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Cornell partners in new international center in India

CALS faculty was on hand in Dharwad, India, Jan. 5 to dedicate the Borlaug International Centre for Agriculture Development.

Equine stem cells rein in bacteria

Researchers are exploring use of stem cells to treat skin wounds in horses with techniques that may translate to human patients.

Researchers uncover cause of mysterious mass death of saiga antelopes

The 2015 sudden death of more than 200,000 saiga antelopes was likely due to environmental factors triggering a deadly bacterium, according to new research from the College of Veterinary Medicine.

Critically endangered Amur leopard faces new threat

A new Cornell paper in the Journal of Wildlife Diseases describes the first documented case of canine distemper virus in a wild Amur leopard.

CORALS scholars to explore health of Pacific waters

This spring, six undergraduate students will toss away wool socks, surrender winter coats and flee the Northeast’s slushy roads to gauge ocean health along the Hawaiian and Washington state coasts.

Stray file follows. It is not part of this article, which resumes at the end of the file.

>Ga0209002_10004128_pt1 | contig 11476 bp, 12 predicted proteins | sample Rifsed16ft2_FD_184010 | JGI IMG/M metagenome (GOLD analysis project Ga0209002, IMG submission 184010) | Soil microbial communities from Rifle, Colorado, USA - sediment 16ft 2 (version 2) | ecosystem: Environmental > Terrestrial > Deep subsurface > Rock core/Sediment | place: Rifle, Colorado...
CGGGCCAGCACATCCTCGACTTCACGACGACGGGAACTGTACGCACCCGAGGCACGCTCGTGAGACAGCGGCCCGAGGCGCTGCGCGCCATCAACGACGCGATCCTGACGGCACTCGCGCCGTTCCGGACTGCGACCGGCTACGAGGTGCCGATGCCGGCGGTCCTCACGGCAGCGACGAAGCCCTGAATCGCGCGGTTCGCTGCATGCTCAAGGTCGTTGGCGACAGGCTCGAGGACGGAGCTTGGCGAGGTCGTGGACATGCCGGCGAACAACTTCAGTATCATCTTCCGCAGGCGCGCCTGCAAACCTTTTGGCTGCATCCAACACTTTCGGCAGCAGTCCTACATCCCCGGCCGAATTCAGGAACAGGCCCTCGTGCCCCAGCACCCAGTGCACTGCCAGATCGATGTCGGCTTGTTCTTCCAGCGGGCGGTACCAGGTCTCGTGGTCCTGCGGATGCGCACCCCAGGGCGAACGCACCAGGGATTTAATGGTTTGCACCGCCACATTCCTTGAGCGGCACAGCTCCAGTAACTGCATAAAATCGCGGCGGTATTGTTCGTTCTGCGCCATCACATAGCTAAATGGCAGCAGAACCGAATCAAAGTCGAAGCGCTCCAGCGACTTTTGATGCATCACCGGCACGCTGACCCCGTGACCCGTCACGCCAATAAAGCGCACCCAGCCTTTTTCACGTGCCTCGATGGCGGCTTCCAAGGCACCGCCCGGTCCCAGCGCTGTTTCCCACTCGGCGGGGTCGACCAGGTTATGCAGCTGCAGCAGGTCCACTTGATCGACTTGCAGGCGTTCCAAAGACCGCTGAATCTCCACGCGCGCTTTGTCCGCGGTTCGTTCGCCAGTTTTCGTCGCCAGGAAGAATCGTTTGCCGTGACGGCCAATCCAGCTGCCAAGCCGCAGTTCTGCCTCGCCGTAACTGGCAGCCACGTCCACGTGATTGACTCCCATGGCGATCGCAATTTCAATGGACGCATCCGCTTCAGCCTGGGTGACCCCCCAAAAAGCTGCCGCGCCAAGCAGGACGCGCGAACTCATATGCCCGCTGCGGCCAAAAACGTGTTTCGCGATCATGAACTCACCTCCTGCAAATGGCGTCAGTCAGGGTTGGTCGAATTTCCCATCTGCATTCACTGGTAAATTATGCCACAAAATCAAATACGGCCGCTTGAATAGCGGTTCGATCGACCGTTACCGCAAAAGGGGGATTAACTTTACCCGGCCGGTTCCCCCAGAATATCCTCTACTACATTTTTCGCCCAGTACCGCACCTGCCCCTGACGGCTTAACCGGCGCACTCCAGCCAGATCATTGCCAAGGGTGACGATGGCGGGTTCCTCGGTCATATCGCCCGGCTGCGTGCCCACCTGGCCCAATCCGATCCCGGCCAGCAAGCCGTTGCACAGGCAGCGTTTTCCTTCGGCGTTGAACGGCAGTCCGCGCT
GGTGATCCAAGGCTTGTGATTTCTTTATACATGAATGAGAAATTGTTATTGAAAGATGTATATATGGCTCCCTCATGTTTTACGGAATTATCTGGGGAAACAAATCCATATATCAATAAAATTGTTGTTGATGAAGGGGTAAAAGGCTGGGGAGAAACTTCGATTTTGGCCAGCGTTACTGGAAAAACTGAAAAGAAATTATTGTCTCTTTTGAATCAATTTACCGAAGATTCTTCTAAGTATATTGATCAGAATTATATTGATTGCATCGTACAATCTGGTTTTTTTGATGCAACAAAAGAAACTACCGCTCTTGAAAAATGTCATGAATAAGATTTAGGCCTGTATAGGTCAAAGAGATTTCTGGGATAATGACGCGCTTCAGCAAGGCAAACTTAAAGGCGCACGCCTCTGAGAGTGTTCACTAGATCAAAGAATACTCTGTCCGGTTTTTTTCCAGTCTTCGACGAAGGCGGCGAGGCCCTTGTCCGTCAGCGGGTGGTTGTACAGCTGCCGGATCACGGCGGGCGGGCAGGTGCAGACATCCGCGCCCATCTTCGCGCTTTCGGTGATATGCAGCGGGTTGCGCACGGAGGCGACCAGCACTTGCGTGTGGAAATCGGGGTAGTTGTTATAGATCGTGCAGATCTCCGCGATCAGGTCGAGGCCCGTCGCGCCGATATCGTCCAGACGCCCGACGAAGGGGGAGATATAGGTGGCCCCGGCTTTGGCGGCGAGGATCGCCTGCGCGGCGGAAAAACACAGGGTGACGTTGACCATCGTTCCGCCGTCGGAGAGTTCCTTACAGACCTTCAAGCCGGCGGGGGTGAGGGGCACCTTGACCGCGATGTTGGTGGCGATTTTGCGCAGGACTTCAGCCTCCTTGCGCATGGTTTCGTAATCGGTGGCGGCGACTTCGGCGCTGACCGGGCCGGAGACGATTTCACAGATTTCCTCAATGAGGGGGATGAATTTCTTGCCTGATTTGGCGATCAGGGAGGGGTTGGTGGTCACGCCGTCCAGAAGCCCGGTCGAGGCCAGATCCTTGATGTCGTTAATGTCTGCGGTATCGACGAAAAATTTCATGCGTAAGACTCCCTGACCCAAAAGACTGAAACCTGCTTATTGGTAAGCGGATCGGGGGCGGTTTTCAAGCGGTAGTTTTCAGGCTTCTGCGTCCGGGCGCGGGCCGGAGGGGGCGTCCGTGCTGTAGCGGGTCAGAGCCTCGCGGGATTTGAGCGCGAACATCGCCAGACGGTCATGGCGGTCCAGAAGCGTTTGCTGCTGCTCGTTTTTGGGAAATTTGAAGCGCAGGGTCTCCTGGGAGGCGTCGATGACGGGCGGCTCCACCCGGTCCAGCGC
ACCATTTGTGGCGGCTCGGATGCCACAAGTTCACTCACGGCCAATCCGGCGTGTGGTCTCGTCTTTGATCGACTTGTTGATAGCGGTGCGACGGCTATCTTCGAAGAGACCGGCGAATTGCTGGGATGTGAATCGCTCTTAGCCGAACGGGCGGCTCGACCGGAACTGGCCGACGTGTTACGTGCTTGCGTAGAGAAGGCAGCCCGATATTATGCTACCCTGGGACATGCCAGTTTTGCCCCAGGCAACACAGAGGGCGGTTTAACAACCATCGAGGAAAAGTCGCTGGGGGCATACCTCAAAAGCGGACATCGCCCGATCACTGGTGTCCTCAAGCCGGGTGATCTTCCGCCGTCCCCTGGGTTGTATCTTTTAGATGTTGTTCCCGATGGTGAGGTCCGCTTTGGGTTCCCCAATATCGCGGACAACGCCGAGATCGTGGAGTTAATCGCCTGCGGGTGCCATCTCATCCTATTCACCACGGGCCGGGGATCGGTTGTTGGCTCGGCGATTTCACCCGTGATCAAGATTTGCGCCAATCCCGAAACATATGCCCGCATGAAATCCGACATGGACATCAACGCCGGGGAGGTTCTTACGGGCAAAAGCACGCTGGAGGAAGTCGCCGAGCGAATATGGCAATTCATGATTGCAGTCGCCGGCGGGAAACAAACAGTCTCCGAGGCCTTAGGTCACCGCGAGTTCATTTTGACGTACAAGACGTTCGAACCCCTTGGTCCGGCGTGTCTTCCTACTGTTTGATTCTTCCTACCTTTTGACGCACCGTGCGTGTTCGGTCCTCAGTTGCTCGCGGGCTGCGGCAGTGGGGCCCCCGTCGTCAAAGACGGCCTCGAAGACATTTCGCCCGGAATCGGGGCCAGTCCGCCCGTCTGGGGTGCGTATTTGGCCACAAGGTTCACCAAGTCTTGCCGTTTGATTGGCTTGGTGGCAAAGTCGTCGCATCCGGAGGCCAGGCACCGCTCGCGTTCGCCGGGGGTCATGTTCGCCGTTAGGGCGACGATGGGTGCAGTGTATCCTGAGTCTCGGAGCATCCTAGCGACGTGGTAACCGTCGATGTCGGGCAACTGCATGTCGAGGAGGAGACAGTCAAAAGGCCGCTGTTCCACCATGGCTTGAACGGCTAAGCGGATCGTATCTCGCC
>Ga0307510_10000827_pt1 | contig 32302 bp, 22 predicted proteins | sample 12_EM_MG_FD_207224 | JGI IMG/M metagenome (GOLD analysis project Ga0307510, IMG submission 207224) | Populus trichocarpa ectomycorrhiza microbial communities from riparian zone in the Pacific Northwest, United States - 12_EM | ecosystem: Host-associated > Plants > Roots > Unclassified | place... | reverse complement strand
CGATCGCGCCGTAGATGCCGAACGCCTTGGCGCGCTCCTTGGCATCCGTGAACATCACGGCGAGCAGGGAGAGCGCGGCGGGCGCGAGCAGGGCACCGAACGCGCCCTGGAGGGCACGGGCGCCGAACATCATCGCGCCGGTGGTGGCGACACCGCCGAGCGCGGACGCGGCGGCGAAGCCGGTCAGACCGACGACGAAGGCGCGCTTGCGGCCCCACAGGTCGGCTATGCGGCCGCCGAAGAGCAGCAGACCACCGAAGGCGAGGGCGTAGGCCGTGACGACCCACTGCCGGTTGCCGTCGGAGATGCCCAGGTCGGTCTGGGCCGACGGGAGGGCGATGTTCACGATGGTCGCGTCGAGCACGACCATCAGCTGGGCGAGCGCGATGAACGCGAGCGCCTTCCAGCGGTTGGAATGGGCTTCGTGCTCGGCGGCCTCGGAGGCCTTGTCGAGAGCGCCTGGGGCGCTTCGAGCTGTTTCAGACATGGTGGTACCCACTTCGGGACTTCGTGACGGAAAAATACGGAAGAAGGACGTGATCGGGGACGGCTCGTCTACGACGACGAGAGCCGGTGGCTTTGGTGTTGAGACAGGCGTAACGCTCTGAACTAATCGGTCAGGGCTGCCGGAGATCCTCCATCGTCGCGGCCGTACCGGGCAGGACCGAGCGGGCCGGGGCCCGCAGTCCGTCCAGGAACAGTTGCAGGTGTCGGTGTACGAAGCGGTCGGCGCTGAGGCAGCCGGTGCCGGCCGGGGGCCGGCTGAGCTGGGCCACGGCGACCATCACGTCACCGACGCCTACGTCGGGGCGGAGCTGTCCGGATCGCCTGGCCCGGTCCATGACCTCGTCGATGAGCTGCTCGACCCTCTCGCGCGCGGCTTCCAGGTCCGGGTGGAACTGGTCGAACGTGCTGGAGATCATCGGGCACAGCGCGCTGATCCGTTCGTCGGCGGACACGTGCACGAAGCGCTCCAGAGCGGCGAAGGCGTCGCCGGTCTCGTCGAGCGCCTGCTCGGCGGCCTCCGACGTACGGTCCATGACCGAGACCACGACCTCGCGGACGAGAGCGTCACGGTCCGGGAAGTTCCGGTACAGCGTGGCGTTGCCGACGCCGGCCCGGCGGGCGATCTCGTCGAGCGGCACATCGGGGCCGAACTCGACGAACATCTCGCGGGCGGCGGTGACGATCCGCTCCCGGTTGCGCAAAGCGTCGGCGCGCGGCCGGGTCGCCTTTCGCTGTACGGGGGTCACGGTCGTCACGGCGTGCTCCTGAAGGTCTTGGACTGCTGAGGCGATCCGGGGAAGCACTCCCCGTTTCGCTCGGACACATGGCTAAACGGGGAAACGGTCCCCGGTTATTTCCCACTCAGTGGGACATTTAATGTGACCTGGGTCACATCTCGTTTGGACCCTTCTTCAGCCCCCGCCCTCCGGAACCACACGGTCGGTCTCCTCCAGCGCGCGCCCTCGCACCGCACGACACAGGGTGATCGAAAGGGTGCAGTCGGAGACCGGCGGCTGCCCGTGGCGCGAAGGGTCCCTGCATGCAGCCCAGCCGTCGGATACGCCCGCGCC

Researchers identify immune cells that keep gut fungi under control

Immune cells that process food and bacterial antigens in the intestines control the intestinal population of fungi, according to a new study.

When pests graze certain potatoes, yields double

When some Colombian potato varieties are lightly grazed by a pest, the plants respond by growing larger tubers, at times doubling their yields.

$2.5M grant funds research on tuberculosis treatment

Cornell researchers are investigating compounds they identified that offer hope for effective new drugs against tuberculosis.

Adequate choline in pregnancy may have cognitive benefits for offspring

When expectant mothers consume sufficient amounts of the nutrient choline during pregnancy, their offspring gain enduring cognitive benefits, a new Cornell study suggests.